The program teaches confidence and independence. “Opening your shop to adaptive archery programs promotes inclusiveness and diversity, and it could truly make a difference in the athletes’ lives,” Behlmann said. That confidence also transfers into the archers’ everyday tasks.
Behlmann acknowledges that shop owners often ask “what-ifs” and lack knowledge about adaptive archery. Still, it’s easier than it might seem. “Adaptive sports are about trial and error, and finding how to make the athlete the most successful,” he said. “In some cases, adapting equipment can be done with duct tape or other household items. It starts with equipment you use in your current programs.”
Koss never assumes what para-archers can or can’t do. “I teach them that they can do it,” he said. “Then, I patiently assess their skills and let them show me what they can do. They’re not going to learn if they don’t try.”
Once the archers show what they can do, you can better manage expectations. That allows a coach to set realistic goals and challenge archers without pushing too far.
M.J. Rogers, Paralympic archery coach, works with archers with intellectual and physical disabilities through DASA’s program in St. Charles, Missouri at the Missouri Bowhunter’s Club. He saw a need for developmental and rehabilitative coaching, rather than strictly recreational. Rogers notes that archery is listed as a top-three sport at each disabled sports chapter across the United States.
Rogers said working with archers in those programs puts him more in tune with their emotions. He can more easily detect the defense mechanisms able-bodied archers use to hide theirs. “They teach me how to be a better coach,” Rogers said. “We’ve started calling able-bodied archers ‘TABs,’ which stands for ‘temporarily able-bodied.”
In other words, all archers are biding time until they need adjustments and modifications. Eventually, their bodies don’t work the same, either.
The DASA program offers lessons and games of archery tag to get children excited about the sport, while also teaching safety and technique. It lets the archers have fun while fulfilling their developmental needs.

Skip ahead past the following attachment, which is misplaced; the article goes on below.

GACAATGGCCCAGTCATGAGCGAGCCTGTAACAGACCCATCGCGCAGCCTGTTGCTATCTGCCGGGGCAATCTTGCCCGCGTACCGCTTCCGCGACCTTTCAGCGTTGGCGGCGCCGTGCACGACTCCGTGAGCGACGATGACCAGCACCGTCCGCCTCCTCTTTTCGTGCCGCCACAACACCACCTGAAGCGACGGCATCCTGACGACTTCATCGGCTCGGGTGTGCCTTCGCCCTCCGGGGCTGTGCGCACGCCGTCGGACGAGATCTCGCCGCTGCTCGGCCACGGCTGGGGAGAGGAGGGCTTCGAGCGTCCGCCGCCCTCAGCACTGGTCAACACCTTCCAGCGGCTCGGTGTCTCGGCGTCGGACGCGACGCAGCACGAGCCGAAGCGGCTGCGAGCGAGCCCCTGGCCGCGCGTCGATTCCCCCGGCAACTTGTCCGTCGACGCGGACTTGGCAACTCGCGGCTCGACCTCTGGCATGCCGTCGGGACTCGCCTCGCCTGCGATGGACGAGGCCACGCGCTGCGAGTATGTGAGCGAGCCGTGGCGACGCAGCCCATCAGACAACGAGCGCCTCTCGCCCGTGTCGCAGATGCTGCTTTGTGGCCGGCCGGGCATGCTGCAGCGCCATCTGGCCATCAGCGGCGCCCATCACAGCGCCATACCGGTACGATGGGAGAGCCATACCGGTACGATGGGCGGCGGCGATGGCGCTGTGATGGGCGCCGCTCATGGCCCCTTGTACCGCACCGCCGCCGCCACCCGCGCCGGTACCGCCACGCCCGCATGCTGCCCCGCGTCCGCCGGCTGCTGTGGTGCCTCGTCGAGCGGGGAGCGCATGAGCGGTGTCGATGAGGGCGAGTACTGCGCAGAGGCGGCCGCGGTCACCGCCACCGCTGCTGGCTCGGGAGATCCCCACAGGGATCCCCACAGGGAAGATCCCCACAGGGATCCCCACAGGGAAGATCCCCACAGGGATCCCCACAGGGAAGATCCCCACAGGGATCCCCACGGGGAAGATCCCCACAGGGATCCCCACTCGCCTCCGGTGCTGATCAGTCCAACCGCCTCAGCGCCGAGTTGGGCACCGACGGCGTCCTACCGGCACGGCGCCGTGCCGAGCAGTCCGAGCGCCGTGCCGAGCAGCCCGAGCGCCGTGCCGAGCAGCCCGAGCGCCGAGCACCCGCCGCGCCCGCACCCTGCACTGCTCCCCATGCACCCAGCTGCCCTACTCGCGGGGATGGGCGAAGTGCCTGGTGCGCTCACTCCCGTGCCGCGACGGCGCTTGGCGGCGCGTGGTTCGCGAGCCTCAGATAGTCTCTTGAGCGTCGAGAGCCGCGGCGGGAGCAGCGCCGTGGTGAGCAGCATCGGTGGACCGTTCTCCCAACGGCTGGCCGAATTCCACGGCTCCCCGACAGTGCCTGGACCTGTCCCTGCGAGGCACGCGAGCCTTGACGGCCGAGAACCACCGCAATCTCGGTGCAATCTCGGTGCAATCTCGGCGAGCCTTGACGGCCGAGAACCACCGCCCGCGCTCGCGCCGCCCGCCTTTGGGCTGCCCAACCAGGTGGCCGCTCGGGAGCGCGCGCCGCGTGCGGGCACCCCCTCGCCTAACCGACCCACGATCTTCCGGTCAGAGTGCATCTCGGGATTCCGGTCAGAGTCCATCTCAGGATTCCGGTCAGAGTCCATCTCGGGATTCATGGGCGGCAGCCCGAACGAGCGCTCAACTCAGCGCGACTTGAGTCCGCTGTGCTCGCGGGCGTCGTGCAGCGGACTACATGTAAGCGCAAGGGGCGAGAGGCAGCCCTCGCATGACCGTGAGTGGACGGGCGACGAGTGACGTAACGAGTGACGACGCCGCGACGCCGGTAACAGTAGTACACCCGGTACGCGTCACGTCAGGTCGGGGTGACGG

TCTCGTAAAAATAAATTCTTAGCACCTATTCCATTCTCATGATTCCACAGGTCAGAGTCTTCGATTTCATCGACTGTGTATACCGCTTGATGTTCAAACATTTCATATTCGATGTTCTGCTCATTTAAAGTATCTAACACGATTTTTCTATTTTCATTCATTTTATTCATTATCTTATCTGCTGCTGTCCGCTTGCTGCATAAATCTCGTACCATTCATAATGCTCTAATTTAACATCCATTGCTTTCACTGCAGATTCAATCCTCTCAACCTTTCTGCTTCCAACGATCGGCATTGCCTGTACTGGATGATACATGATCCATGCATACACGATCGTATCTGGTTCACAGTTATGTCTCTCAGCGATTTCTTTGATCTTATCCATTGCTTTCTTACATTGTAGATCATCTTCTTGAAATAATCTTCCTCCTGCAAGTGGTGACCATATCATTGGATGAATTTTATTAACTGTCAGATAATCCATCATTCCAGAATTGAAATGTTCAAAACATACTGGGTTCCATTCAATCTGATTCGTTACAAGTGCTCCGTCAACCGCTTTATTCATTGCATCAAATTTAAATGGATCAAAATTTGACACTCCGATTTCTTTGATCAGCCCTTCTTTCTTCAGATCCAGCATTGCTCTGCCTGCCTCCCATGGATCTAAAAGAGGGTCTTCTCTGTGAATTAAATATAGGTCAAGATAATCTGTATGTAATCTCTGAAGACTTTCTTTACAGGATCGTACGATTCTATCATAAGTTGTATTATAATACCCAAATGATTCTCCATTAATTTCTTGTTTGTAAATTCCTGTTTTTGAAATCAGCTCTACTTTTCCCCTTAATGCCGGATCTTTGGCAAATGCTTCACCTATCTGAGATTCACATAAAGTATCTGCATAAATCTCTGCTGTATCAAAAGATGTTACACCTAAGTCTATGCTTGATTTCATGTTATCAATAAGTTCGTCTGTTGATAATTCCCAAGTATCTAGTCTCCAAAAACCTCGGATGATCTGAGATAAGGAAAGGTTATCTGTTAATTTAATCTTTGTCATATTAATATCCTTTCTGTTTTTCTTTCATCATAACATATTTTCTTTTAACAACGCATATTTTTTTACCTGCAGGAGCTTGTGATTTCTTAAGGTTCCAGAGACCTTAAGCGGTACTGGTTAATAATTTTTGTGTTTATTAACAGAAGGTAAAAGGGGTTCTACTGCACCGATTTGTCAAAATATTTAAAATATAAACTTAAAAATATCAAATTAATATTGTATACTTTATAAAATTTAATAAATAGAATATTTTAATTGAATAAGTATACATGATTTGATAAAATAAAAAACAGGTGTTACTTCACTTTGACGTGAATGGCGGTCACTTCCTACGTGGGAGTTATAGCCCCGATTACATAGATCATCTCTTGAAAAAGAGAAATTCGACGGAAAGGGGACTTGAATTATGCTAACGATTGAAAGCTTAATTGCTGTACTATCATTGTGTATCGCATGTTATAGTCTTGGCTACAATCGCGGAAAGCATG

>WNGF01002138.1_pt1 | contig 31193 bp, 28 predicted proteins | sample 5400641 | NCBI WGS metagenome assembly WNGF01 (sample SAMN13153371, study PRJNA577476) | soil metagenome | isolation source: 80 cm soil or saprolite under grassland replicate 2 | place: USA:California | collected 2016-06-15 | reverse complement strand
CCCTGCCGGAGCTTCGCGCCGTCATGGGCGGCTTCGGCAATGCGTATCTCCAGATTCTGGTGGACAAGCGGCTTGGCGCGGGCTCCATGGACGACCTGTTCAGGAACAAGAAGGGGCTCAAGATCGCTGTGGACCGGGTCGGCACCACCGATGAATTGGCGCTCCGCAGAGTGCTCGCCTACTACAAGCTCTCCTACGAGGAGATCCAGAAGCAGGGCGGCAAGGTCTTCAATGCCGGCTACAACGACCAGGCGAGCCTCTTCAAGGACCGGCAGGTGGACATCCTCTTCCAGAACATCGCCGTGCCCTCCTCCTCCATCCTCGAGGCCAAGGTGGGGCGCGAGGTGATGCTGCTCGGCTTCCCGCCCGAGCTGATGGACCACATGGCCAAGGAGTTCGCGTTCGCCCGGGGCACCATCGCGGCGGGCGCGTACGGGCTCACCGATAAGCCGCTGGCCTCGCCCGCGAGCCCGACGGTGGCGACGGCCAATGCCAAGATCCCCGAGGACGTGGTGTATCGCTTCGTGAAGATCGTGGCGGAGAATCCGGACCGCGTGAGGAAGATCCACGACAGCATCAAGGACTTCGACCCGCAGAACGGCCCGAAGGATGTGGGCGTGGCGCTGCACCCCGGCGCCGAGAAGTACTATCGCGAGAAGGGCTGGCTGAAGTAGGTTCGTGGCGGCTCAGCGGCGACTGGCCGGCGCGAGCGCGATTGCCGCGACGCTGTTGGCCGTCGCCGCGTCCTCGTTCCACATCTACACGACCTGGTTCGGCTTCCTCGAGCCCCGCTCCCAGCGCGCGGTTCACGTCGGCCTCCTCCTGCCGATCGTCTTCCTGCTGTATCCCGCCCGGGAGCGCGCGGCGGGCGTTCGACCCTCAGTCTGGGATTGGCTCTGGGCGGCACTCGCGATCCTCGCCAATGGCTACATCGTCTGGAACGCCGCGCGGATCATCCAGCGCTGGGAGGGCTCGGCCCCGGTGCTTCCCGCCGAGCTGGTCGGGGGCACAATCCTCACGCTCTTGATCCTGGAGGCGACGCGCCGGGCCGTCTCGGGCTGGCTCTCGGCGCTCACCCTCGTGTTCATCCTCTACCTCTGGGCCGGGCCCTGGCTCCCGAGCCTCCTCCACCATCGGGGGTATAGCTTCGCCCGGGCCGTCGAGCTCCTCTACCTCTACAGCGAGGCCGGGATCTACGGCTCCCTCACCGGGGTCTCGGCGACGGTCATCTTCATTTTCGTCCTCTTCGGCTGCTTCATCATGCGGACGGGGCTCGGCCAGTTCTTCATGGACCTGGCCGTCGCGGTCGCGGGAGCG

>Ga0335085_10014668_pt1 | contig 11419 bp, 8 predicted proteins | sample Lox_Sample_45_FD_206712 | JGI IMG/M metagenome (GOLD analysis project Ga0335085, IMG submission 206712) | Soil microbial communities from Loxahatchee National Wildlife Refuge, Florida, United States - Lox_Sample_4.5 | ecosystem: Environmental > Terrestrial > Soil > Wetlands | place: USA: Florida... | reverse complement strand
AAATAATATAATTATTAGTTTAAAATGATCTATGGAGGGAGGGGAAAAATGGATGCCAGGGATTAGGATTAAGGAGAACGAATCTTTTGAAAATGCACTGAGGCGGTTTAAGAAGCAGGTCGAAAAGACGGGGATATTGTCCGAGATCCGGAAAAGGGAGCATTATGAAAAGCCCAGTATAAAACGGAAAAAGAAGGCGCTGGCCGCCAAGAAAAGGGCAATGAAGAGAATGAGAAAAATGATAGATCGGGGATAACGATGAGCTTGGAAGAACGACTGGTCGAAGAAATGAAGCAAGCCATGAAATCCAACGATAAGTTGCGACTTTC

Sydney Mosley practices at a Kinetic Kids San Antonio Xtreme Para Club session in Boerne, Texas. Also pictured is Shannon Anderson who assists with the program alongside her brother, William. Photo Credit: ATA
Safety and Adapting
Para-archers need adaptations, which differ little from adapting bows for other beginning archers. “Adapting equipment for a disabled archer is no different than adapting a bow for someone who can’t shoot a 60-pound draw weight,” Rogers said. “You lower the weight, get them a smaller bow and/or different arrows.”
Beyond what’s necessary for their adaptations, para-archers should be coached the same as able-bodied archers. “They don’t want to feel like a sideshow.” Koss said. “It’s good to point out success, but don’t praise your para-archers more than your able-bodied archers.”
Rogers teaches all archers how to override what the brain is telling the bow arm to do while shooting. “When the brain says to release the string, the bow arm immediately wants to stop what it’s doing,” Rogers said. “Give your bow hand a different task by keeping your thumb pointed at the target while you release the arrow, so you finish the shot balanced on both sides.”
Koss recalls coaching an autistic archer who thought shooting the bow would hurt, and said so before every shot. Koss learned the archer’s communication style, and realized he needed to shoot an arrow himself before the archer shot.
It’s normal for new archers to worry about injury, but archery injuries are few and minor. The most common injury involves the shoulder, and that’s only severe if you’ve been practicing improper form for years. Rogers said spreading the draw weight evenly across your back and shoulders avoids injury.
He notes that when children start archery, the parent usually fears injury more than the child. Allow parents to remain within earshot for the first lesson to ensure you relay proper information to them that they can reinforce at home.
Once para-archers know safety basics and are properly equipped, there’s no limit to their potential. Consider partnering with a hospital, other para-archers, local Veterans Affairs rehabilitation centers, and/or other adaptive archery programs to offer programs at your shop. You’ll benefit everyone while encouraging the archers to participate in a sport that knows no limits.